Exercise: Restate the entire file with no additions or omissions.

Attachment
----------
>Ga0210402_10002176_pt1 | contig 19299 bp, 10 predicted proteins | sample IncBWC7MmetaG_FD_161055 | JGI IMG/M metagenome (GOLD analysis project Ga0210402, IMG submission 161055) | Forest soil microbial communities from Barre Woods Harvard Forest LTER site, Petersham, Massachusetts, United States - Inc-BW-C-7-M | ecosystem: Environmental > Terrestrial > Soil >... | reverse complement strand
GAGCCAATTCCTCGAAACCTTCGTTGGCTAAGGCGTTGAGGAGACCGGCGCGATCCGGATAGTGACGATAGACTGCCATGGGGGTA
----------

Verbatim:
>Ga0210402_10002176_pt1 | contig 19299 bp, 10 predicted proteins | sample IncBWC7MmetaG_FD_161055 | JGI IMG/M metagenome (GOLD analysis project Ga0210402, IMG submission 161055) | Forest soil microbial communities from Barre Woods Harvard Forest LTER site, Petersham, Massachusetts, United States - Inc-BW-C-7-M | ecosystem: Environmental > Terrestrial > Soil >... | reverse complement strand
GAGCCAATTCCTCGAAACCTTCGTTGGCTAAGGCGTTGAGGAGACCGGCGCGATCCGGATAGTGACGATAGACTGCCATGGGGGTA